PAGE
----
Northam, 59, did not say whether he was the man dressed in blackface or the one in a Klan robe and hood.
Calls for his resignation, which began as a trickle, turned into a torrent as the night progressed. Late Friday, even his most trusted allies called for him to step down, including his onetime partner, former governor Terry McAuliffe (D), state Senate and House Democrats, Virginia’s legislative Black Caucus and Planned Parenthood. Pressure built, too, from national Democrats, including presidential hopefuls Sen. Elizabeth Warren (Mass.), Sen. Kamala D. Harris (Calif.), Sen. Kirsten Gillibrand (N.Y.), Sen. Cory Booker (N.J.) and Julián Castro, a former mayor of San Antonio.
“Black face in any manner is always racist and never okay,” tweeted Derrick Johnson, president of the NAACP. “No matter the party affiliation, we can not stand for such behavior, which is why the @NAACP is calling for the resignation of Virginia Governor @RalphNortham.”
The photo reverberated across the country and shook Virginians, who have struggled with a long and difficult legacy around race.
President Trump | “Democrat Governor Ralph Northam of Virginia just stated, ‘I believe that I am not either of the people in that photo.’ This was 24 hours after apologizing for appearing in the picture and after making the most horrible statement on ‘super’ late term abortion. Unforgivable!” (Oliver Contreras for The Washington Post)
What lawmakers are saying about Gov. Northam and the racist photo on his medical school yearbook page
“Virginia’s history is unfortunately replete with the scars and unhealed wounds caused by racism, bigotry and discrimination,” said Virginia Attorney General Mark R. Herring (D), who plans to run for governor in 2021. “It is imperative that Governor Northam hears and truly listens to those who are hurt by this image as he considers what comes next.”
Herring’s remarks, which stopped short of calling for Northam’s resignation, closely echoed sentiments expressed by the state’s U.S. senators, Tim Kaine and Mark R. Warner, both Democrats.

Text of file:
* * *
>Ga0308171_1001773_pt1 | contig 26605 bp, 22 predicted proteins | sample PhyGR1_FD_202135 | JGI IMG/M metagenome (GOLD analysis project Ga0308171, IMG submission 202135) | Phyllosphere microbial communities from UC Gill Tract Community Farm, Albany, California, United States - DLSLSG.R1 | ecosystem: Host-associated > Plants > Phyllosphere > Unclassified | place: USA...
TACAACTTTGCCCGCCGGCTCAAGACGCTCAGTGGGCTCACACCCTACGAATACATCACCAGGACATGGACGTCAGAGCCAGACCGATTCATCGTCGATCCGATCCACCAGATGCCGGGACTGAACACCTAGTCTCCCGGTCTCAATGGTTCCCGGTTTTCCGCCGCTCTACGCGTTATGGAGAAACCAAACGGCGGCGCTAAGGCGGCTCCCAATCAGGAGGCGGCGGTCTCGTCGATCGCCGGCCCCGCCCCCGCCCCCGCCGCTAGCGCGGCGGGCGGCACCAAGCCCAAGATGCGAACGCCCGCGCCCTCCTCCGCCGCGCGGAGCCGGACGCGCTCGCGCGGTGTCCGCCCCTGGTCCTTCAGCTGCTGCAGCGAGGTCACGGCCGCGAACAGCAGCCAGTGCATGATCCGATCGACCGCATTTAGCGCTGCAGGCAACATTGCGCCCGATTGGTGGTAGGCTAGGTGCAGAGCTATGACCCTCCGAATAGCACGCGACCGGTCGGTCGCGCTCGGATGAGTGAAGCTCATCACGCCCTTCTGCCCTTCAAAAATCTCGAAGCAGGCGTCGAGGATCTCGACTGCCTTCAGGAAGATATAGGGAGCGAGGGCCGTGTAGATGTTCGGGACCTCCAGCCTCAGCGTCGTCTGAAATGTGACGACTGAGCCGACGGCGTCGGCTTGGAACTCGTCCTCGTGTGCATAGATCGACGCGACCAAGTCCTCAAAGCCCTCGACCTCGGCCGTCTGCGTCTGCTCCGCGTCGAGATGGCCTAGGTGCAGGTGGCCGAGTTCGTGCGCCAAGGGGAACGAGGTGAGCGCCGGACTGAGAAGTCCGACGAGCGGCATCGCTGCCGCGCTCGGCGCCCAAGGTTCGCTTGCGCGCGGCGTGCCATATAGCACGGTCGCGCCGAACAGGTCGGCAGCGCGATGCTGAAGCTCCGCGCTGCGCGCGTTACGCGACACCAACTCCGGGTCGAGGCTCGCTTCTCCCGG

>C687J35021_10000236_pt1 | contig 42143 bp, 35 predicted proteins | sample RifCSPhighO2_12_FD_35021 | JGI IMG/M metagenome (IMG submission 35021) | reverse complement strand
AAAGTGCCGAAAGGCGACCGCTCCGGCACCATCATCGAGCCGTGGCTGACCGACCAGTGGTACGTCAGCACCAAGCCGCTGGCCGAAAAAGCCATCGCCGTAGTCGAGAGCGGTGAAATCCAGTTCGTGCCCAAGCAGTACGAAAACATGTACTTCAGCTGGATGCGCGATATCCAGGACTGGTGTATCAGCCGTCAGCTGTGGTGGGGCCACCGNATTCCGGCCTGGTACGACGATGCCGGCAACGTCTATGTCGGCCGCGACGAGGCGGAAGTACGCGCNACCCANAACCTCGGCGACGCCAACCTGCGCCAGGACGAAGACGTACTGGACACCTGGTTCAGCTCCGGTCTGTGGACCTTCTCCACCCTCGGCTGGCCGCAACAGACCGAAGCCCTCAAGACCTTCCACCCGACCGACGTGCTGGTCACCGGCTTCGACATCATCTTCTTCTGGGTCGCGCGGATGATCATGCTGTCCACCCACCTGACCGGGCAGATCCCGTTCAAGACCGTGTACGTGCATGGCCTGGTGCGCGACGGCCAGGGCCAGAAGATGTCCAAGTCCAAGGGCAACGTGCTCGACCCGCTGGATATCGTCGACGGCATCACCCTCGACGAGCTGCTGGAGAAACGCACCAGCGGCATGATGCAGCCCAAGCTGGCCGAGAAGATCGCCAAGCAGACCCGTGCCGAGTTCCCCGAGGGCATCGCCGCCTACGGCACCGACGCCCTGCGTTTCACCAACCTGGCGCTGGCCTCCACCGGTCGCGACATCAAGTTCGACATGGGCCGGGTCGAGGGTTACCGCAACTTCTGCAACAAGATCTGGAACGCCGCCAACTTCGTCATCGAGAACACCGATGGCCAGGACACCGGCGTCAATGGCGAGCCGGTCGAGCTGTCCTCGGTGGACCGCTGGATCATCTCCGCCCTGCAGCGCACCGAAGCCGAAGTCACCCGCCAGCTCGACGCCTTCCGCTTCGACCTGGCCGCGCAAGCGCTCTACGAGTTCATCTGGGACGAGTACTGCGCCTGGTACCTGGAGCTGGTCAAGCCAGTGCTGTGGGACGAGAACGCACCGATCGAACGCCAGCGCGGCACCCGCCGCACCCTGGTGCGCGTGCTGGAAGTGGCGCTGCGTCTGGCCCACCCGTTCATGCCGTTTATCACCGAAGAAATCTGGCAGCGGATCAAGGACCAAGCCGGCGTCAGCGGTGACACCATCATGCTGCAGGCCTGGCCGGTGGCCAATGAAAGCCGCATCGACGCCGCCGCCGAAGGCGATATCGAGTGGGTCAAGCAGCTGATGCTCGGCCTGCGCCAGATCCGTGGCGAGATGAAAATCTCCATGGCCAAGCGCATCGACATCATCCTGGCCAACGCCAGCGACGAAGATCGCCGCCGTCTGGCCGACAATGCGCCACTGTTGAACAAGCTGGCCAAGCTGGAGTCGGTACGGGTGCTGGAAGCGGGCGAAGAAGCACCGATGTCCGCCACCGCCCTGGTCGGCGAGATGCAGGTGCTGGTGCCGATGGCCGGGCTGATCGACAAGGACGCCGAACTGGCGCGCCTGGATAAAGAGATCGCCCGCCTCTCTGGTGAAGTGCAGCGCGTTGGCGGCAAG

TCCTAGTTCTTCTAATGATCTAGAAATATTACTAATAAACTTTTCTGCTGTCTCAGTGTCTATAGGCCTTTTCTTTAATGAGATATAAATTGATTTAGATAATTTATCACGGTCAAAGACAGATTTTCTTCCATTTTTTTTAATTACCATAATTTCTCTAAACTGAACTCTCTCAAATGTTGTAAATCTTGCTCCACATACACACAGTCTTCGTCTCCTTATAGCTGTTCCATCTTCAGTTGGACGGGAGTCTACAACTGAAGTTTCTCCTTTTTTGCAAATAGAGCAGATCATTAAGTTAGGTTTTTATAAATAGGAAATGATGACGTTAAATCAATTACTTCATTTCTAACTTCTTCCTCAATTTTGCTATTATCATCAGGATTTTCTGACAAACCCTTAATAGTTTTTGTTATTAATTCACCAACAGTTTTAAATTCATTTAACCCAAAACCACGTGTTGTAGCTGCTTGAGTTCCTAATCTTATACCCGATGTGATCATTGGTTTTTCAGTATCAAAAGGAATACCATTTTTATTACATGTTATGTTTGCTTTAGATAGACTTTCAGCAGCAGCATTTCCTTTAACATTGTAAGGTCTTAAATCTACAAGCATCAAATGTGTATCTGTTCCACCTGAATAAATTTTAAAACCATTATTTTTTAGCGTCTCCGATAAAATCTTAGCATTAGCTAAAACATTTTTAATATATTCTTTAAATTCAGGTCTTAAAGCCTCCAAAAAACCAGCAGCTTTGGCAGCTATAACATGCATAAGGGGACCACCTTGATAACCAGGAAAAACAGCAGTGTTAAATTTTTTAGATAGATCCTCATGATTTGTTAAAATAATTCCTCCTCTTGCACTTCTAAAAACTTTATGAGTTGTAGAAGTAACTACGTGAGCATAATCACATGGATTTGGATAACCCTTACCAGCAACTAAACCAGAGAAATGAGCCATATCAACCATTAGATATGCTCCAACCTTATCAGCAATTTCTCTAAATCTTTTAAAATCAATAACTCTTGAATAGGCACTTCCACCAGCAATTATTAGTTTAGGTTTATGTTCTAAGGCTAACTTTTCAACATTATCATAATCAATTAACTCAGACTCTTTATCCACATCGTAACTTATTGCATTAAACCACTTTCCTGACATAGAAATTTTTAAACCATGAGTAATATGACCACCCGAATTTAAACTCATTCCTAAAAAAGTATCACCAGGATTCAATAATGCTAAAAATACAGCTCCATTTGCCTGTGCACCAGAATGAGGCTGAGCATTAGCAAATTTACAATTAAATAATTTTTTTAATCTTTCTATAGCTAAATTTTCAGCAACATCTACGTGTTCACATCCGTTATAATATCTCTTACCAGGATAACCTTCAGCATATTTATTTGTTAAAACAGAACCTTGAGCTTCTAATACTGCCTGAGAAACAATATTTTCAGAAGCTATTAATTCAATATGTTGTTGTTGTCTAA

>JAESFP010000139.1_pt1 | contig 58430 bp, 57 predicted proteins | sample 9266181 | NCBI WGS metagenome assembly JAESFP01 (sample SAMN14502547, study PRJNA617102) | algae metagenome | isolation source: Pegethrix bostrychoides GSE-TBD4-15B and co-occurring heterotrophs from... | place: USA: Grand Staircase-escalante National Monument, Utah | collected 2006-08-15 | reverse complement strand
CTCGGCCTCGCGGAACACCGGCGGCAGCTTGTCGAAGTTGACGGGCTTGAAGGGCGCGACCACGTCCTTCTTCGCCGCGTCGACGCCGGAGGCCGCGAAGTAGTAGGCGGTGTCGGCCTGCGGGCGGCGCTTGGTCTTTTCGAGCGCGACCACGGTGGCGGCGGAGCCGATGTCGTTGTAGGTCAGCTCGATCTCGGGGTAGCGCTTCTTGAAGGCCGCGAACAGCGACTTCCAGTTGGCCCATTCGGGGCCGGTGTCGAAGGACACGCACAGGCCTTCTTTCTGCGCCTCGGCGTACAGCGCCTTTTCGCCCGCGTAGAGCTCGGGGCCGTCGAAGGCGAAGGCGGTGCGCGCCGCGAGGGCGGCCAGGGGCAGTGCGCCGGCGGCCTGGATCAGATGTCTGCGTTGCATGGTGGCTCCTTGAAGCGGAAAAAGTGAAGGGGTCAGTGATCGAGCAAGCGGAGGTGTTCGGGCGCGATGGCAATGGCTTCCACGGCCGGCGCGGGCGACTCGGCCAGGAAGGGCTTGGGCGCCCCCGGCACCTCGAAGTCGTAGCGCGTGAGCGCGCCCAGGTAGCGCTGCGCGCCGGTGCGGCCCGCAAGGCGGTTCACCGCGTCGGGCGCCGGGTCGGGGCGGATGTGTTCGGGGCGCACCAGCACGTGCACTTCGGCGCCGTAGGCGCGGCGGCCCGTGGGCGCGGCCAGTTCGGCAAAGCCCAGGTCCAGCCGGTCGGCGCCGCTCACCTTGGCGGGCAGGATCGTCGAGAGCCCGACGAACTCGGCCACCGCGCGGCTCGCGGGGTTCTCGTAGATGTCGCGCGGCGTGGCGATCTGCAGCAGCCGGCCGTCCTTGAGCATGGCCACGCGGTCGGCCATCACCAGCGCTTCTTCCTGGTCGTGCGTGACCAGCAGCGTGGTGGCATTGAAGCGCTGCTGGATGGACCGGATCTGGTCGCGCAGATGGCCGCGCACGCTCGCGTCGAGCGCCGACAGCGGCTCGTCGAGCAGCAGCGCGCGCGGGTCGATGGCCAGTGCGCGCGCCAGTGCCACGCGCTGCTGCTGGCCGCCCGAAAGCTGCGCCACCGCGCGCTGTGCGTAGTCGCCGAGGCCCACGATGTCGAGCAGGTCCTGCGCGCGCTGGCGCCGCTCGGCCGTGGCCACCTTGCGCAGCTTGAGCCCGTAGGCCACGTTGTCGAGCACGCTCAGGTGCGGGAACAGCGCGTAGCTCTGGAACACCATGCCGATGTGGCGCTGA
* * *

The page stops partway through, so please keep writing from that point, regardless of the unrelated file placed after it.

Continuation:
Members of the state legislature’s Black Caucus said earlier that “what has been revealed is disgusting, reprehensible, and offensive. We feel complete betrayal. The legacy of slavery, racism, and Jim Crow has been an albatross around the necks of African Americans for over 400 years. These pictures rip off the scabs of an excruciatingly painful history and are a piercing reminder of this nation’s sins. Those who would excuse the pictures are just as culpable.”
The caucus was also grappling with revelations in another yearbook, from Northam’s time at Virginia Military Institute. That book listed one of his nicknames as “Coonman,” which some members interpreted as a racial slur.
A Northam spokeswoman did not immediately respond to a request for comment on the nickname’s meaning.
Hours after his apology, the governor released a video that repeated his contrition but said he intended to serve out the remaining three years of his term.
If Northam were to resign, he would be succeeded by Lt. Gov. Justin Fairfax. Fairfax, a descendant of slaves, would serve the remaining years in Northam’s term and then be eligible to run for a full four-year term.
Northam’s resignation would be the first in modern Virginia history.
The image in the yearbook from Eastern Virginia Medical School was on a page with other photos of Northam and personal information about the future governor. Northam, a pediatric neurologist, graduated from the medical school in Norfolk in 1984 after earning an undergraduate degree from VMI.
The yearbook page is labeled “Ralph Shearer Northam” and has photos of him in a jacket and tie, casual clothes and alongside his restored Corvette.
Another photo shows two people, one in plaid pants, bow tie and blackface and the other in a Klan robe. Both appear to be holding beer cans. The person in blackface is smiling. Beneath the photo, Northam lists his alma mater and his interest in pediatrics and offers a quote: “There are more old drunks than old doctors in this world so I think I’ll have another beer.”
Jack Wilson, chairman of the Republican Party of Virginia, said Northam should step down. “Racism has no place in Virginia,” Wilson said in a statement. “These pictures are wholly inappropriate. If Governor Northam appeared in blackface or dressed in a KKK robe, he should resign immediately.”
Vivian Paige, a longtime political activist in Norfolk who has known Northam since he first ran for office, said she was distraught over the news and felt Northam should step down.
“I’m disappointed and I believe that he can’t lead the party anymore,” said Paige, who is African American. “Ralph and I are a year apart in age. It really cuts to the bone to me that someone would do that at our age. Our generation — the tail end of the baby boom — we grew up in an integrated society. How could you not know that was wrong?”
Several Democratic members of Virginia’s congressional delegation also called for Northam to resign, including Reps. Abigail Spanberger, Elaine Luria and A. Donald McEachin, who is African American and served with Northam in the state Senate.
The yearbook image was first posted Friday by the website Big League Politics, a conservative outlet founded by Patrick Howley, a former writer for the Daily Caller and Breitbart.
The Washington Post independently confirmed the authenticity of the yearbook by viewing it in the medical school library in Norfolk.